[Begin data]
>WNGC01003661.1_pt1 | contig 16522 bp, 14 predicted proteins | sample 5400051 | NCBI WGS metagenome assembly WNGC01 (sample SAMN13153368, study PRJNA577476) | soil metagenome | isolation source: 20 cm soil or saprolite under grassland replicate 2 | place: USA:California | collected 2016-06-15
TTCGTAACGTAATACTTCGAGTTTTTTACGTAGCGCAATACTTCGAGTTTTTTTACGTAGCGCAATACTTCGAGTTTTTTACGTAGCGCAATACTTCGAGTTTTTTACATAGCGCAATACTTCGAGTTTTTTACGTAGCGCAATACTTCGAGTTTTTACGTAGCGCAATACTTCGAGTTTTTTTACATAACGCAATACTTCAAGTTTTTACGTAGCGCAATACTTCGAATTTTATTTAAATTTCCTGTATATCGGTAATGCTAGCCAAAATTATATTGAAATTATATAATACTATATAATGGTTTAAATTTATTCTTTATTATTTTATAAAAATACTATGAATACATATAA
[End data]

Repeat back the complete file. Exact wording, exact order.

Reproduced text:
>WNGC01003661.1_pt1 | contig 16522 bp, 14 predicted proteins | sample 5400051 | NCBI WGS metagenome assembly WNGC01 (sample SAMN13153368, study PRJNA577476) | soil metagenome | isolation source: 20 cm soil or saprolite under grassland replicate 2 | place: USA:California | collected 2016-06-15
TTCGTAACGTAATACTTCGAGTTTTTTACGTAGCGCAATACTTCGAGTTTTTTTACGTAGCGCAATACTTCGAGTTTTTTACGTAGCGCAATACTTCGAGTTTTTTACATAGCGCAATACTTCGAGTTTTTTACGTAGCGCAATACTTCGAGTTTTTACGTAGCGCAATACTTCGAGTTTTTTTACATAACGCAATACTTCAAGTTTTTACGTAGCGCAATACTTCGAATTTTATTTAAATTTCCTGTATATCGGTAATGCTAGCCAAAATTATATTGAAATTATATAATACTATATAATGGTTTAAATTTATTCTTTATTATTTTATAAAAATACTATGAATACATATAA